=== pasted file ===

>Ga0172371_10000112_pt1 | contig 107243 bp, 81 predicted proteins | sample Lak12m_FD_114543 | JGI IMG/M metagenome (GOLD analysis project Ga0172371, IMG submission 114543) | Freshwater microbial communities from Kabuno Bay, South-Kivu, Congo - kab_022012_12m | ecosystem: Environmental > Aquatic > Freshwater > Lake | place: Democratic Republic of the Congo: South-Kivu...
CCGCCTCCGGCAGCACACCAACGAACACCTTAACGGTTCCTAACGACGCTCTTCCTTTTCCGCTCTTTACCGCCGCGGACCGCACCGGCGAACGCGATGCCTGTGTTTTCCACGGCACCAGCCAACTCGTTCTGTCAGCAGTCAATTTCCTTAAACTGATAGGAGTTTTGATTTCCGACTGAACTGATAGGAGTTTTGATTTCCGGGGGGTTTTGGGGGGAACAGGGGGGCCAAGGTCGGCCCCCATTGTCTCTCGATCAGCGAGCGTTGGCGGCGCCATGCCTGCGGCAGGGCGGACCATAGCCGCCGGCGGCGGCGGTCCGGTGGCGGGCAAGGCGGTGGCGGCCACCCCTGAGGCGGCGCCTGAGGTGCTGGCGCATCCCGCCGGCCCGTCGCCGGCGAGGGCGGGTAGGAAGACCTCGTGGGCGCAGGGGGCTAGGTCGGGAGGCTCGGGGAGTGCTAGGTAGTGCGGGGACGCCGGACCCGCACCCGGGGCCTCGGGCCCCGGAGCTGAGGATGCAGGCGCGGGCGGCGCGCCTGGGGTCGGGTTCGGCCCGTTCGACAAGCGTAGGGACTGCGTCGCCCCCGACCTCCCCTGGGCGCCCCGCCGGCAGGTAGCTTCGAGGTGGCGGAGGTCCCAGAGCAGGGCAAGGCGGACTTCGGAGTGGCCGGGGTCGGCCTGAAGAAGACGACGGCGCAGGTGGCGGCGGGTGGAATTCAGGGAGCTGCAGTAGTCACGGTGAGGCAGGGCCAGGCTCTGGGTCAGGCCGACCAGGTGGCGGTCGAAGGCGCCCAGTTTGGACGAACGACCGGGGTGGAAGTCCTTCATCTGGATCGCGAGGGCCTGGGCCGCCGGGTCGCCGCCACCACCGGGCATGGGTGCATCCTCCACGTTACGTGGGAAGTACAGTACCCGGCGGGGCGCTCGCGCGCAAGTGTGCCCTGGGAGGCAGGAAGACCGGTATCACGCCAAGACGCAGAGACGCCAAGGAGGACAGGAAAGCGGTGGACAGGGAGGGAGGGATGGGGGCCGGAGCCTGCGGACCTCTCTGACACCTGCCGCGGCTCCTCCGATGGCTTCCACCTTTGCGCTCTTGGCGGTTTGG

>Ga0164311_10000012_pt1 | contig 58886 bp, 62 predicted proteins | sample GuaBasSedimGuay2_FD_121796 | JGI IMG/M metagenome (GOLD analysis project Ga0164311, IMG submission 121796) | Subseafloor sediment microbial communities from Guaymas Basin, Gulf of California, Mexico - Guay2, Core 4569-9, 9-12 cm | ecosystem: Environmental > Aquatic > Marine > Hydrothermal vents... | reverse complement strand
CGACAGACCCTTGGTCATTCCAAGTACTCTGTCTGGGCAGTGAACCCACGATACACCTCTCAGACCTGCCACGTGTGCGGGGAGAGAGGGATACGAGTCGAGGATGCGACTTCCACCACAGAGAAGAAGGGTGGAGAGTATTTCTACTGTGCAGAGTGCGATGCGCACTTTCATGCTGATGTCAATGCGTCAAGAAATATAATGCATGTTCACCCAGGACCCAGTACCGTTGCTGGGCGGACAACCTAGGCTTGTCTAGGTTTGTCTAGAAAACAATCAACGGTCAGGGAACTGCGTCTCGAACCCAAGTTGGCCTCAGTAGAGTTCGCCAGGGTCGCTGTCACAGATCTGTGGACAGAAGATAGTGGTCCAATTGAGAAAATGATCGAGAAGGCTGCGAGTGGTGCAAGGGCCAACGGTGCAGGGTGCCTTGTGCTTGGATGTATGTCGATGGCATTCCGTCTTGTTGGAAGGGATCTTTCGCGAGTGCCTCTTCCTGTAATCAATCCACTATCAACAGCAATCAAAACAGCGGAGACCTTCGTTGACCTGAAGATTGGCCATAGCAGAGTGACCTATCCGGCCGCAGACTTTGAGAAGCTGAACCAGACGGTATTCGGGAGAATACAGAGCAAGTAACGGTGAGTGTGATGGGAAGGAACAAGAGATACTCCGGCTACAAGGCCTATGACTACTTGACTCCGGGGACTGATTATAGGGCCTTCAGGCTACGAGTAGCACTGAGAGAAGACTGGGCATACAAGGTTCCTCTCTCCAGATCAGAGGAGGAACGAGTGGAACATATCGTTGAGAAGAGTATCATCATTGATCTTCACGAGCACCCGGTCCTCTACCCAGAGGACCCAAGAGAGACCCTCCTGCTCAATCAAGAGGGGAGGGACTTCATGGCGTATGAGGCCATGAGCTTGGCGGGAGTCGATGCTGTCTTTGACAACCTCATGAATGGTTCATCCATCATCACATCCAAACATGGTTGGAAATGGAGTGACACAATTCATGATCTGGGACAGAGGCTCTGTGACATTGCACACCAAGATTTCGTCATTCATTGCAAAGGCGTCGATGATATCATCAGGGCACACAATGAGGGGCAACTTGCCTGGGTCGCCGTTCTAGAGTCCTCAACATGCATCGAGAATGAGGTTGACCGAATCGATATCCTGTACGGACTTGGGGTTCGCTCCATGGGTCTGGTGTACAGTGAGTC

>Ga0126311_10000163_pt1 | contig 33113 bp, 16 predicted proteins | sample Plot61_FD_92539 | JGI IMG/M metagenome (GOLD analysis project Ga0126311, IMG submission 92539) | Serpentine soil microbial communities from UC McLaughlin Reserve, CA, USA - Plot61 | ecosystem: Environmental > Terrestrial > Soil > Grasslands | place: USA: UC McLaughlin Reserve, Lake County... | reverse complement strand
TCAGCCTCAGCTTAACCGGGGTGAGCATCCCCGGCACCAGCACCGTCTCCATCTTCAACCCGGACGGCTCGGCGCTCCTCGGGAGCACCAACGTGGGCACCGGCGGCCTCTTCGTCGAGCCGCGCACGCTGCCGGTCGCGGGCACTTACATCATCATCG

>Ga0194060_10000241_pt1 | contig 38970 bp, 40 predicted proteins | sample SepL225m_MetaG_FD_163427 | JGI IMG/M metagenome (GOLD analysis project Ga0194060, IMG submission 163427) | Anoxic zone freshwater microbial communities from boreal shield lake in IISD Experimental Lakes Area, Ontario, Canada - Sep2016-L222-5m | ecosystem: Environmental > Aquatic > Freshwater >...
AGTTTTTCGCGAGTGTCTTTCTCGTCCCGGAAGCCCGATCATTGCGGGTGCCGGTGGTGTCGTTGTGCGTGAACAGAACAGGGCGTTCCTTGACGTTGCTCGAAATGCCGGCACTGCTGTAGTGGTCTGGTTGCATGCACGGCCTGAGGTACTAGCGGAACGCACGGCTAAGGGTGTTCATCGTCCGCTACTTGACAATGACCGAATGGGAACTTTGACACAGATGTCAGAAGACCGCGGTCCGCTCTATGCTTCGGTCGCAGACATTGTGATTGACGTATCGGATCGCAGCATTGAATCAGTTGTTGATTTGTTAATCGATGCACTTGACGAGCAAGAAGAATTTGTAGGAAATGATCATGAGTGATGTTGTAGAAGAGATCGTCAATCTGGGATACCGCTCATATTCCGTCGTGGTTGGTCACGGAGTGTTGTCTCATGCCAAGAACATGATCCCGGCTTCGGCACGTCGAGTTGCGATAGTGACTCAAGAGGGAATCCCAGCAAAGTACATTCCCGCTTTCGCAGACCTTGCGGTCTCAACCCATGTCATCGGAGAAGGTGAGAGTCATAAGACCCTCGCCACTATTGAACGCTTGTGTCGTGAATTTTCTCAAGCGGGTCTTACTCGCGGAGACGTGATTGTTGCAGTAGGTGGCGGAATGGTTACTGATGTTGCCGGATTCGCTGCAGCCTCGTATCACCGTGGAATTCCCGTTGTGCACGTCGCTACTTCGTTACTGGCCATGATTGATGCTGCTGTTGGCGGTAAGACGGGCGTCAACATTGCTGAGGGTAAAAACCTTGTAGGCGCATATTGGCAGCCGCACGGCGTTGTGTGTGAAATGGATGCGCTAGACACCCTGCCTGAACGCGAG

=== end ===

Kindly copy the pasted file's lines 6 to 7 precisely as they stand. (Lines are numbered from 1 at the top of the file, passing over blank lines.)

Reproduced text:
TCAGCCTCAGCTTAACCGGGGTGAGCATCCCCGGCACCAGCACCGTCTCCATCTTCAACCCGGACGGCTCGGCGCTCCTCGGGAGCACCAACGTGGGCACCGGCGGCCTCTTCGTCGAGCCGCGCACGCTGCCGGTCGCGGGCACTTACATCATCATCG

>Ga0194060_10000241_pt1 | contig 38970 bp, 40 predicted proteins | sample SepL225m_MetaG_FD_163427 | JGI IMG/M metagenome (GOLD analysis project Ga0194060, IMG submission 163427) | Anoxic zone freshwater microbial communities from boreal shield lake in IISD Experimental Lakes Area, Ontario, Canada - Sep2016-L222-5m | ecosystem: Environmental > Aquatic > Freshwater >...